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Typhoon Goni, One of the Strongest Storms on Record, Slams the Philippines

Typhoon Goni, One of the Strongest Storms on Record, Slams the Philippines
A man looks out at a home submerged in flood waters following Typhoon Goni's tour of destruction through the Philippines. Xinhua / STRINGER via Getty Images

Typhoon Goni, one of the most powerful storms on record, slammed into the Philippines Sunday, displacing hundreds of thousands of people and killing at least 16.

The storm came as the Philippines grapples with one of the worst coronavirus outbreaks in Southeast Asia, which complicated evacuations. The country has reported more than 383,000 cases and more than 7,200 deaths, according to The Guardian.

"This typhoon has smashed into people's lives and livelihoods on top of the relentless physical, emotional and economic toll of Covid-19," Philippine Red Cross chairman Richard Gordon told The Guardian.

The storm destroyed tens of thousands of homes and displaced around 370,000 people, BBC News reported. Two million people were impacted overall and more than 100 towns and cities lost power, according to The Washington Post. The cost in crop damage stood at more than $22 million, impacting around 20,000 farmers.

Just before it made landfall on Catanduanes Island Sunday, the storm had winds of 195 miles per hour, making it the equivalent of a Category 5 hurricane. However, passing over the island weakened the storm, and by midday it was the strength of a Category 4 hurricane. It was downgraded to a tropical storm by the end of the day, The New York Times reported.

On Catanduanes Island, the storm killed at least six people and cut off water, electricity and cell phone coverage, the Philippine Red Cross told BBC News. In the town of Virac, the first major population center in the storm's path, the Red Cross estimated that 80 to 90 percent of the buildings were damaged.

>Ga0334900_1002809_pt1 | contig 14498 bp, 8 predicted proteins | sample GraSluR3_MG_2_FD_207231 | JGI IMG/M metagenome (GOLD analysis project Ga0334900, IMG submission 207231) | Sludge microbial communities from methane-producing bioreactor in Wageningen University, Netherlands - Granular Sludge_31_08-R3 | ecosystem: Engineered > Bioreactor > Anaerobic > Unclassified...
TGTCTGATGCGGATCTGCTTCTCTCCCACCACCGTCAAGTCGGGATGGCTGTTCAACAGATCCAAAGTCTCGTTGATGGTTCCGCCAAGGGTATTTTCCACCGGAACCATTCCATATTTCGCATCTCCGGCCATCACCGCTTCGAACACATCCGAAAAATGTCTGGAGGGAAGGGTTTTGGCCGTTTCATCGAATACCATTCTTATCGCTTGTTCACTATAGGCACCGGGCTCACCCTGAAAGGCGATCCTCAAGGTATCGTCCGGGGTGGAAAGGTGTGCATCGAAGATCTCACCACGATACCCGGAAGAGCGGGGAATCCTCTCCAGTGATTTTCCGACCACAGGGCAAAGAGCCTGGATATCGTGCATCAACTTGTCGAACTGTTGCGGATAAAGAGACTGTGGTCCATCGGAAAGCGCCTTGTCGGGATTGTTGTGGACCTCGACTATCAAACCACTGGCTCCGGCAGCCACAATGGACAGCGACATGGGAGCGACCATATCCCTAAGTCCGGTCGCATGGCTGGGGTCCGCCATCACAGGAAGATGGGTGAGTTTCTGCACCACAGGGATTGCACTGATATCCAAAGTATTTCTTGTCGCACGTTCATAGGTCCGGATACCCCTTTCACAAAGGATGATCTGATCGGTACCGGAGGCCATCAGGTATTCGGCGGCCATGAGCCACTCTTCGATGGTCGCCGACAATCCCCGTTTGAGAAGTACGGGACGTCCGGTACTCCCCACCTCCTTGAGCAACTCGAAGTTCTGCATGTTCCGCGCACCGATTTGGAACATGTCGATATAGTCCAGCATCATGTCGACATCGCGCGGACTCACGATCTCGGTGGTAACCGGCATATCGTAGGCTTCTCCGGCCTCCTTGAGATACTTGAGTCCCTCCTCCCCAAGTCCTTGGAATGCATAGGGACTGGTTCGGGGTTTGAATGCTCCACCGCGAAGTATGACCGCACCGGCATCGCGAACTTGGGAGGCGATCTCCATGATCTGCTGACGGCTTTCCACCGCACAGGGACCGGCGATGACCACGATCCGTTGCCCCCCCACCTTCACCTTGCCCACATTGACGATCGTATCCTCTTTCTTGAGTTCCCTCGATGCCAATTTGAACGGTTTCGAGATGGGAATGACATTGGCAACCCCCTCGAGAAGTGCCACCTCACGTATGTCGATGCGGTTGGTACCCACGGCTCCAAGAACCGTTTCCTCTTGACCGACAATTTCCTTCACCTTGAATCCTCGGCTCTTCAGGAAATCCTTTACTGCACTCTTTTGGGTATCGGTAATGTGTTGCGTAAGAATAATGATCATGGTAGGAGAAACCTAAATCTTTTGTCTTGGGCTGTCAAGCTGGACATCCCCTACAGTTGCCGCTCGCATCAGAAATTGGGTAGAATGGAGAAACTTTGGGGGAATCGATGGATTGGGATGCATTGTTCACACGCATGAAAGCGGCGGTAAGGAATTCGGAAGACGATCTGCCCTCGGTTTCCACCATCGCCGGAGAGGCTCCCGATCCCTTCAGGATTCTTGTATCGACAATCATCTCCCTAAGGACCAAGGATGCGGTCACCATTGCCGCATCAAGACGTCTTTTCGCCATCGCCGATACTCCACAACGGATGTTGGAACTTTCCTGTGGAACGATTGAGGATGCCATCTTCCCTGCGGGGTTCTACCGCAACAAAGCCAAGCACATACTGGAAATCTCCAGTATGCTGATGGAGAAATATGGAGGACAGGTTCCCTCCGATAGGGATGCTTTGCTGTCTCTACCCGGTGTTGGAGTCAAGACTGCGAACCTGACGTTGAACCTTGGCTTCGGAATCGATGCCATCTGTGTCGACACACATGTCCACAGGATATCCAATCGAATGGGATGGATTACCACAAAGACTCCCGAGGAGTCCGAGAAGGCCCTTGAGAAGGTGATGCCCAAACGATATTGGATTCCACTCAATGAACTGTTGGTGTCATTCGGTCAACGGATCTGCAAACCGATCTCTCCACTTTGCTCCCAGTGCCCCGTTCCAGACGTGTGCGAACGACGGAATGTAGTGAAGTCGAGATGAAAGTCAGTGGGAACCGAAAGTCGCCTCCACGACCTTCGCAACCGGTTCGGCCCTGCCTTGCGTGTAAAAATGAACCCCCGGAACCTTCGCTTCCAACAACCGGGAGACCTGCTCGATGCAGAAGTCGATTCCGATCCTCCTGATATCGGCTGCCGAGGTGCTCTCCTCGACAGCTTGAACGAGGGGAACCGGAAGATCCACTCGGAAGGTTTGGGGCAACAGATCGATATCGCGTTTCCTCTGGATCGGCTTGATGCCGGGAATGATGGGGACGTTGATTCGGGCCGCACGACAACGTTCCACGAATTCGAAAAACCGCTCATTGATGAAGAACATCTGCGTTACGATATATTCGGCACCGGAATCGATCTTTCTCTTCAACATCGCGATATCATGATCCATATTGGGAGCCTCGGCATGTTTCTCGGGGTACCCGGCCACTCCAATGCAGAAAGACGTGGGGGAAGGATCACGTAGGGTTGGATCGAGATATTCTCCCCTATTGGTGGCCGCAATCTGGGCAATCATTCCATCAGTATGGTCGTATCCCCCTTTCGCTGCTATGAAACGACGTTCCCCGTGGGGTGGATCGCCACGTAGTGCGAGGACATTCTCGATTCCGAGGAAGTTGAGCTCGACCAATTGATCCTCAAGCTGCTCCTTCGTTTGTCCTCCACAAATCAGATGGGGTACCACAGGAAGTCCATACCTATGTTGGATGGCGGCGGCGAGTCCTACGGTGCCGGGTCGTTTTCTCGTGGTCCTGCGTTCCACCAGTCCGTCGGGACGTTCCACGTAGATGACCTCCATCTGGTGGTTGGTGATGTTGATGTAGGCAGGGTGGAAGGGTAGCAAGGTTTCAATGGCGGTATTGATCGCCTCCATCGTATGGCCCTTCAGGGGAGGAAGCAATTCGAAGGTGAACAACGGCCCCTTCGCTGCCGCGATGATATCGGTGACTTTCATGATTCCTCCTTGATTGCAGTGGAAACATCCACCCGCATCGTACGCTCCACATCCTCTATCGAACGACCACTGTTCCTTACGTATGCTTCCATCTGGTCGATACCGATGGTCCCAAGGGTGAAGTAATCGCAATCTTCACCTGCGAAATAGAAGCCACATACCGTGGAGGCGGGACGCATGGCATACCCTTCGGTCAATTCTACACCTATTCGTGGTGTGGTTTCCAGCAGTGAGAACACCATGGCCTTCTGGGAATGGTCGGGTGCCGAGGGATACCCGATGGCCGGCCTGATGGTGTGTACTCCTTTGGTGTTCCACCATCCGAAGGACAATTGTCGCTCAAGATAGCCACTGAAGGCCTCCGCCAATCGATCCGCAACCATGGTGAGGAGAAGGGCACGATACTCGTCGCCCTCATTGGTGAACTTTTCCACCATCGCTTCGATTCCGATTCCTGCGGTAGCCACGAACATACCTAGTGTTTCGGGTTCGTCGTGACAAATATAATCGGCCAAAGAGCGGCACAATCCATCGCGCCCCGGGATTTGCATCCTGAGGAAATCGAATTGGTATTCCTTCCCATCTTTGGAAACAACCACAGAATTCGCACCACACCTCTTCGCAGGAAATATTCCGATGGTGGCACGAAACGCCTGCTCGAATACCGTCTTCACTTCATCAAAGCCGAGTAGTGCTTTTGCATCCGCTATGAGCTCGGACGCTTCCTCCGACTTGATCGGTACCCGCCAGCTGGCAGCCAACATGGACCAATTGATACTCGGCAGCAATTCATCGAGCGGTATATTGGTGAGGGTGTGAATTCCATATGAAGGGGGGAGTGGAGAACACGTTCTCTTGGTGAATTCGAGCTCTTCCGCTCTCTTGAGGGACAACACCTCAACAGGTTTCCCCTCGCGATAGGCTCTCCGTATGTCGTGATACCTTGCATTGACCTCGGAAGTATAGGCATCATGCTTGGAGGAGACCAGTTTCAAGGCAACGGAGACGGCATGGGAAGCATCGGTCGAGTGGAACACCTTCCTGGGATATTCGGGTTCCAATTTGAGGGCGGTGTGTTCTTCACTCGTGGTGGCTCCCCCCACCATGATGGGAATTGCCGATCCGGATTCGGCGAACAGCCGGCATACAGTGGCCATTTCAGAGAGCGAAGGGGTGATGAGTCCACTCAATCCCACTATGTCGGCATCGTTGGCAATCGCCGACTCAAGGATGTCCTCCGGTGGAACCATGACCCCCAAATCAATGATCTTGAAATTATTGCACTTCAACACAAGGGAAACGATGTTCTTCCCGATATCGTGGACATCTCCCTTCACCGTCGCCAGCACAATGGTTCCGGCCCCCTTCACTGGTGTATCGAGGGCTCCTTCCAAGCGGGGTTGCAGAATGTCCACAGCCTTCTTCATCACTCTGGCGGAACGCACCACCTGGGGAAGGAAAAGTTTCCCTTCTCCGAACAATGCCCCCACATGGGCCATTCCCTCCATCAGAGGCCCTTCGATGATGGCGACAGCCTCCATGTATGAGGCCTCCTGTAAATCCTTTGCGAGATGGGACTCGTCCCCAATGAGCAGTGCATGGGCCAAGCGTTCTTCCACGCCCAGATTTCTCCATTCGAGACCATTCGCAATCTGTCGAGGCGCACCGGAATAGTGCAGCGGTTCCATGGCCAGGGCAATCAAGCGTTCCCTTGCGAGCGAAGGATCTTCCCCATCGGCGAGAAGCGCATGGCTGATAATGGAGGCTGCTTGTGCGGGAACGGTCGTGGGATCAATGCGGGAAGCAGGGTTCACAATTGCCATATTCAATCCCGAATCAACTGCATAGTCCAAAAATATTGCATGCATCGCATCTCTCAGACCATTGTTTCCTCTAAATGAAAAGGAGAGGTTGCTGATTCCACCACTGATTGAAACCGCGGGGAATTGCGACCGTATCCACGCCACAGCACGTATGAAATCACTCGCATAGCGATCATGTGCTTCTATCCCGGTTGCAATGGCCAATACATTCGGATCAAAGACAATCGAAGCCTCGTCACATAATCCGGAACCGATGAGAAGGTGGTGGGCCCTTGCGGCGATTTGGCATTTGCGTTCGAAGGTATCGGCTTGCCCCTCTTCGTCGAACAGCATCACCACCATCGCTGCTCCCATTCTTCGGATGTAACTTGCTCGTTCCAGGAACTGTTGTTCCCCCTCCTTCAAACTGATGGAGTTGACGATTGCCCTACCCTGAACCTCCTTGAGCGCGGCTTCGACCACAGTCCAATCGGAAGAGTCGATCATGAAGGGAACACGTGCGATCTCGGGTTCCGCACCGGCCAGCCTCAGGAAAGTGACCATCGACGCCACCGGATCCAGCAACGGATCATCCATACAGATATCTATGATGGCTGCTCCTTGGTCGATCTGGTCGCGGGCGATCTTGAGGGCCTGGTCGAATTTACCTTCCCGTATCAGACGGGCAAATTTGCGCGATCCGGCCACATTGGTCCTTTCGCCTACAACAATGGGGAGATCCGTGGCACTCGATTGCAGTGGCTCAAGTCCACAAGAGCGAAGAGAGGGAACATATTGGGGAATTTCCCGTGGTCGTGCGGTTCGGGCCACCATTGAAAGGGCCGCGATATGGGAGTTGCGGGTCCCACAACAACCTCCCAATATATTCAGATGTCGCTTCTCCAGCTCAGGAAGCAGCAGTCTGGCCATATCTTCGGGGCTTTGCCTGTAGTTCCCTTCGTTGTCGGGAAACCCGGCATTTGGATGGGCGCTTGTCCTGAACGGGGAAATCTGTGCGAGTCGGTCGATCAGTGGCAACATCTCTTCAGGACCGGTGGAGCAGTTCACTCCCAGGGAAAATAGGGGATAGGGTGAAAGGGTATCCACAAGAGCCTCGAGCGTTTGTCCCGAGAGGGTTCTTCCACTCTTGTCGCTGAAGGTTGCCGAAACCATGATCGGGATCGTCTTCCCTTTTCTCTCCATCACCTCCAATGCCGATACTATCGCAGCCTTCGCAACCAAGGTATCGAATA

The storm then moved on to the Philippines' most populous island of Luzon, home to the capital of Manila. However, the storm largely spared the capital, The New York Times pointed out. Instead, the Bicol region took the brunt of the damage.

In Bicol's Albay Province, southeast of Manila, Governor Al Francis Bichara said it was "probably the strongest storm I have seen," according to The New York Times.

"In our district, roofs were flying," he said.

At least 10 people died in Albay Province, BBC News reported, including a five-year-old boy. Two people drowned, one was crushed by a tree and one was caught in volcanic mud.

Volcanic debris also buried more than 300 homes in the province. Congressman Zaldy Co said on Facebook that several people were feared to have been buried alive.

Goni is the fourth typhoon to impact the Philippines within the past month, The Guardian pointed out. It comes just a week after Typhoon Molave killed 22 people and displaced 120,000. And another storm, Atsani, is currently strengthening and has the Philippines in its path.

Overall, the Philippines weathers an average of 20 typhoons and tropical storms every year, according to The New York Times. This year, it has endured 18 so far. But the climate crisis is making the situation even worse as the warm waters surrounding the Philippines heat even further, increasing the frequency and intensity of storms. In fact, the Philippines is one of the countries most vulnerable to the impacts of climate change, and this has not been helped by massive deforestation that removes natural flood barriers and wind breaks.

"Climate change is a big international idea, but we are facing this on the local level and we aren't equipped with enough progressive vision for it," Dakila Kim P. Yee, a sociologist at the University of the Philippines Visayas Tacloban College, told The New York Times.

Typhoon Goni also intensified rapidly, a process that is fueled by warming ocean waters, The Washington Post pointed out. Its winds went from less than 100 miles per hour Thursday to almost 180 miles per hour Friday, and by Sunday they were at 195 miles per hour. During this time, the water fueling the storm was two to three degrees warmer than normal.

At its peak, it was the strongest storm in four years, with winds comparable to 2016's Typhoon Meranti and 2013's Typhoon Haiyan, which killed more than 6,000 people in the Philippines.

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